Wednesday, May 29, 2013

The Sound of Broken Glass by Deborah Crombie

Another Crombie masterpiece - what a treasure! With "The Sound of Broken Glass", Crombie may have out done herself; this is possibly her best book yet. As with all of Crombie's novels, we focus on, and learn about, a particular part of England; in "The Sound of Broken Glass", we learn about Crystal Palace, an area of South London. And like most of Crombie's books, it gives us a pleasant mix between the present and the past. We also learn about guitars.

As expected with a Crombie book, there is a body - a dead body. And, of course, at the center of it all are Gemma James and Duncan Kincaid. As Duncan continues on leave to care for their foster daughter, Charlotte, Gemma is transferred to South London, where her team is assigned to the dead body. Crombie masterfully leads us through the convoluted investigation and the James/Kincaid family complexities.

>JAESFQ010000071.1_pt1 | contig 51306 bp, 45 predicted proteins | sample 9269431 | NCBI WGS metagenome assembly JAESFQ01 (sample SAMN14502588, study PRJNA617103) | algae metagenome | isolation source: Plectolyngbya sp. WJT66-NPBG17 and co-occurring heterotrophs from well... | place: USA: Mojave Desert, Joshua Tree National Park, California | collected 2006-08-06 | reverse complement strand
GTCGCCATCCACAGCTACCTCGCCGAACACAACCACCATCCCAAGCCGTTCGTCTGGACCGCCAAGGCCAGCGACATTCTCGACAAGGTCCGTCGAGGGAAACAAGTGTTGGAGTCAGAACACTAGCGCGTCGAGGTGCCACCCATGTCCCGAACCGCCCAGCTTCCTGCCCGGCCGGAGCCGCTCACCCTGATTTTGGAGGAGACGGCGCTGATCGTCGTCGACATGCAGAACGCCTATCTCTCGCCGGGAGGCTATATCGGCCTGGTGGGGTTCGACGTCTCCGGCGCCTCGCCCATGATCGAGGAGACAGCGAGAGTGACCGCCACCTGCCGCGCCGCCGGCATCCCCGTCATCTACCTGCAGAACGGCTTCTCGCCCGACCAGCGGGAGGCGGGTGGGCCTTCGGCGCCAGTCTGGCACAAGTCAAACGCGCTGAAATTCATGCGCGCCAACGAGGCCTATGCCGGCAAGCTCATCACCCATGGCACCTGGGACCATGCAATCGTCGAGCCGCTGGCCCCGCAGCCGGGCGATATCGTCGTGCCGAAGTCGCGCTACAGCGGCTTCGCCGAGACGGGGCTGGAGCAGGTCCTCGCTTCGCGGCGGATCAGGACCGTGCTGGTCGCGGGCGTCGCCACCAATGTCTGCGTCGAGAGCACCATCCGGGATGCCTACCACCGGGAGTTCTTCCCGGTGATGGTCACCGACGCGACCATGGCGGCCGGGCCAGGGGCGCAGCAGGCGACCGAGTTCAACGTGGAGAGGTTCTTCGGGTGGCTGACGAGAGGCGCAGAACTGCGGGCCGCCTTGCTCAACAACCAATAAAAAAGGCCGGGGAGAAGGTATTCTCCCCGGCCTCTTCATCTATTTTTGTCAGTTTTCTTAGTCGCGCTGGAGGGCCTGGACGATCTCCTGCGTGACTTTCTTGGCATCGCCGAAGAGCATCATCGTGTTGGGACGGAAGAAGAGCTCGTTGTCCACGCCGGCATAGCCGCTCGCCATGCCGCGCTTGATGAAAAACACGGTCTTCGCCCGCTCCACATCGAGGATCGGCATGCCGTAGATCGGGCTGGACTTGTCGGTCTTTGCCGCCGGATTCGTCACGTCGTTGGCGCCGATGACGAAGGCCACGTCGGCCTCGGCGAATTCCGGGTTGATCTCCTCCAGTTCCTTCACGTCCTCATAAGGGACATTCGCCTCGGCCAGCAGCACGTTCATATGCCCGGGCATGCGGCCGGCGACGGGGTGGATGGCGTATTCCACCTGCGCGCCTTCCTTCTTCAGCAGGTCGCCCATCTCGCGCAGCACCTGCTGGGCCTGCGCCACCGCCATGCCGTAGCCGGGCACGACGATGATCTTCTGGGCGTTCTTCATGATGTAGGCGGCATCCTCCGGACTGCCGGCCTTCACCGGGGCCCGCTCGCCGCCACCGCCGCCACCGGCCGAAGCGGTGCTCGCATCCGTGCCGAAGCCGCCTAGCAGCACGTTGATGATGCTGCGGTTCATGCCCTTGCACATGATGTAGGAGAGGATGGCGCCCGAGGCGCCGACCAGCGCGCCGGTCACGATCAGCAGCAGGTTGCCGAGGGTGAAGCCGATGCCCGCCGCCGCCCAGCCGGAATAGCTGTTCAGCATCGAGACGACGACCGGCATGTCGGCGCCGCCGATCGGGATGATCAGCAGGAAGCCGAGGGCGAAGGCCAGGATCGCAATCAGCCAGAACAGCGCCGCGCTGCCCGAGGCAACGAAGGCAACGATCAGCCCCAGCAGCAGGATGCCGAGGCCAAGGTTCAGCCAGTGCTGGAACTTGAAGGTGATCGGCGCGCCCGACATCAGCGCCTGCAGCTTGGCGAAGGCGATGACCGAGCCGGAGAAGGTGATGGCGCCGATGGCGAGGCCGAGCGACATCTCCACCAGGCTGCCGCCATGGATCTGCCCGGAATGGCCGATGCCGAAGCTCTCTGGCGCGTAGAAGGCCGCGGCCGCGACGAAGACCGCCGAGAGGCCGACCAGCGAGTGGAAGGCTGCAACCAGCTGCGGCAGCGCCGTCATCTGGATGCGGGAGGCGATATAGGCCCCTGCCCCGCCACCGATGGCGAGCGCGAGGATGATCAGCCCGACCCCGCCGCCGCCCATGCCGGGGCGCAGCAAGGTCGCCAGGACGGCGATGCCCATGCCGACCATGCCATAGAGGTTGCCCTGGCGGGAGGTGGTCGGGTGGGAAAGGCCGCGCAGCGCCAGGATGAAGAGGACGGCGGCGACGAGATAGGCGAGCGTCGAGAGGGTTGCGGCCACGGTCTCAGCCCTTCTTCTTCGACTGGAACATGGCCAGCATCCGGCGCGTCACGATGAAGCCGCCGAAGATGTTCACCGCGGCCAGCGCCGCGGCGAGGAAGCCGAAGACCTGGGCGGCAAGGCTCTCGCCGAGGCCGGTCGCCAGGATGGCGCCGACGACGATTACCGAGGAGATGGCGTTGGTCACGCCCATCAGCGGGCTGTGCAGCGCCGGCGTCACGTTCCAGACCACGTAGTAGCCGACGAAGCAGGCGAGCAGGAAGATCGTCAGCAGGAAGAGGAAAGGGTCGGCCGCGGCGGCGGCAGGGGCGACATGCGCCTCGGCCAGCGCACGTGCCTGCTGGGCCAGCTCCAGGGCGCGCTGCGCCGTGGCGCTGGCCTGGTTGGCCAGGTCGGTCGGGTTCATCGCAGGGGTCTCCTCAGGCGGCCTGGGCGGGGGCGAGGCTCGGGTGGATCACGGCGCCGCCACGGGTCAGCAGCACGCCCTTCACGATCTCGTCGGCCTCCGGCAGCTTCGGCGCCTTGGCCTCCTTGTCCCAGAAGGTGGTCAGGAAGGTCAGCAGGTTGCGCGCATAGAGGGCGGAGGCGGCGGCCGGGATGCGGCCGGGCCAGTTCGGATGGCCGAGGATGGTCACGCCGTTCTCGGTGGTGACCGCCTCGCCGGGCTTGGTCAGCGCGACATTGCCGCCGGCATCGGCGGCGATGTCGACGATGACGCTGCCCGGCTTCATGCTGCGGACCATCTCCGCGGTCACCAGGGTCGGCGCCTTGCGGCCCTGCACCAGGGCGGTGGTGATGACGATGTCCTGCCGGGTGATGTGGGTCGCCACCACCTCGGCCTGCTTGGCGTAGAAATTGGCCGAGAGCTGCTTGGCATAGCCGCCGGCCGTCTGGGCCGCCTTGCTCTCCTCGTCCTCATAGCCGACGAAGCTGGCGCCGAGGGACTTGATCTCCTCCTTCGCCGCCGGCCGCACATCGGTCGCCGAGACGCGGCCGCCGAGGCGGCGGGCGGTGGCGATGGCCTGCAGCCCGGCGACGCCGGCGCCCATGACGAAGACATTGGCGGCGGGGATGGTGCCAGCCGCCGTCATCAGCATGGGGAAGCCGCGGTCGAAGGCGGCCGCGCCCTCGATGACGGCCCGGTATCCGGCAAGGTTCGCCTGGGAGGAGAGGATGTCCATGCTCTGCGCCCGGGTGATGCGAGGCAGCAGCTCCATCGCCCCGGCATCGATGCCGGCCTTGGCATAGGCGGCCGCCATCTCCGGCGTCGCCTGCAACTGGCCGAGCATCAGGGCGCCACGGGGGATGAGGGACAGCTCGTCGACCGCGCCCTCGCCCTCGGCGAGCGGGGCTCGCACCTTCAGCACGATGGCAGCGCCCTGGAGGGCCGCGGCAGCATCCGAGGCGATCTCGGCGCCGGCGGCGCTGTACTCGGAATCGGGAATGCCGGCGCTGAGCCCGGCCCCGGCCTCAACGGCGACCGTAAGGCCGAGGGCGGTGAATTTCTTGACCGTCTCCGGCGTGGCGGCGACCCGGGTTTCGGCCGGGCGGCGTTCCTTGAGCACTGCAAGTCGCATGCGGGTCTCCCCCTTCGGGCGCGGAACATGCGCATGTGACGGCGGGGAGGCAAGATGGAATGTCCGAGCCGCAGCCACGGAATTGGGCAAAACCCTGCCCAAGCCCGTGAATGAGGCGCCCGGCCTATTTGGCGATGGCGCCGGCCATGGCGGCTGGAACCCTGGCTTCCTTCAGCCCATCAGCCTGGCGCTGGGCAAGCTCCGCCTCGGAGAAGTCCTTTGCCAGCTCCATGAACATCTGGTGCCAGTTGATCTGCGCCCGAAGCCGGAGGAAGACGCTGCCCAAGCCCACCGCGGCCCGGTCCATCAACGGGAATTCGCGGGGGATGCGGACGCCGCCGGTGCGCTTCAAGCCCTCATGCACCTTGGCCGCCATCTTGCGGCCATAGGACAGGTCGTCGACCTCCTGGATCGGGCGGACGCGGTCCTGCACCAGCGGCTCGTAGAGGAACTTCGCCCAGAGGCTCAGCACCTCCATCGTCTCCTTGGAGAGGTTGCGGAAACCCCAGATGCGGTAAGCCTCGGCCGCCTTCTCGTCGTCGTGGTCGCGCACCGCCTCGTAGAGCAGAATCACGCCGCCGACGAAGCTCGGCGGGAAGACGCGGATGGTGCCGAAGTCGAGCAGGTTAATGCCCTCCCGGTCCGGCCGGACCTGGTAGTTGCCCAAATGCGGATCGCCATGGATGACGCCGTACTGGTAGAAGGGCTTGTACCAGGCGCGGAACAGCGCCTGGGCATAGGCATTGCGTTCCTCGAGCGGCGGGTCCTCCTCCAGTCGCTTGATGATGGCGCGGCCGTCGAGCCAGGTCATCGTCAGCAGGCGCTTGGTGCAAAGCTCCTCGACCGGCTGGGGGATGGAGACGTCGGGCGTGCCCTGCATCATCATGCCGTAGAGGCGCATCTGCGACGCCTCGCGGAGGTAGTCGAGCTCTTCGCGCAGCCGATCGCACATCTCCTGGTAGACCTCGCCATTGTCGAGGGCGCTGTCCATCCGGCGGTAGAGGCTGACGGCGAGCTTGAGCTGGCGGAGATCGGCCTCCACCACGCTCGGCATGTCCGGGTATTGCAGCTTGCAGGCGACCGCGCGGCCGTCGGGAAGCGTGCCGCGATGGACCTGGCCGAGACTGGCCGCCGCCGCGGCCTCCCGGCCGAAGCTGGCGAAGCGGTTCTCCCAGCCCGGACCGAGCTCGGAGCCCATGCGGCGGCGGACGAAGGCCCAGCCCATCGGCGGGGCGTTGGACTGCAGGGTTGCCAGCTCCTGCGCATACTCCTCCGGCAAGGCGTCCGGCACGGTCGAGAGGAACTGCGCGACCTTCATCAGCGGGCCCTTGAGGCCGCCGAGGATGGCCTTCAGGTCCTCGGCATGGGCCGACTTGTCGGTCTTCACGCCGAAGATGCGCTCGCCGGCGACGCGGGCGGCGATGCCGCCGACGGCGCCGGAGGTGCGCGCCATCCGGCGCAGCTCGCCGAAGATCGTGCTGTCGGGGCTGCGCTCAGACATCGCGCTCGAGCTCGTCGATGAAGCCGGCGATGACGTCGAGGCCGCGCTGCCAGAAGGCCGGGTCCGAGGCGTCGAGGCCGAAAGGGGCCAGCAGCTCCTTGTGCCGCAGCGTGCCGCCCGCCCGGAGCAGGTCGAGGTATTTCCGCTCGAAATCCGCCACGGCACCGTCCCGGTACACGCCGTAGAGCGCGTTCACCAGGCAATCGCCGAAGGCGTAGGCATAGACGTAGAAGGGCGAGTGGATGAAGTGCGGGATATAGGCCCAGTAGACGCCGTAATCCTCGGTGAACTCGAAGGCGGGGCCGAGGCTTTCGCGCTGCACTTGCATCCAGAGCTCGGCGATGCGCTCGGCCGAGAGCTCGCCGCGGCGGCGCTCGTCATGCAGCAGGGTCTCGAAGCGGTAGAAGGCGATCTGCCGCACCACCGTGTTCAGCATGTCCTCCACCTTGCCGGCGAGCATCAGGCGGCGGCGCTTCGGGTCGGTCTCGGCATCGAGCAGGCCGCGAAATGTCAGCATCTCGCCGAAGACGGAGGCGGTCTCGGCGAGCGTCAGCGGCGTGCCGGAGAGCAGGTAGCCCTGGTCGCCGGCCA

Although Crombie writes mysteries, her novels tend to be literary novels that just happen to involve a mystery. "The Sound of Broken Glass" is no exception.

"The Sound of Broken Glass" continues Crombie's literary journey. The writing meets the high standards we have come to expect from Crombie. Although  Crombie continues her tradition - Gemma and her team solve the mystery, and the complexities of the James/Kincaid household are well explained. A nice surprise is the time that Crombie takes to further develop some of her tangential characters. "The Sound of Broken Glass" is one of the best - if not the best - books that Crombie has written.

Highly Recommended.

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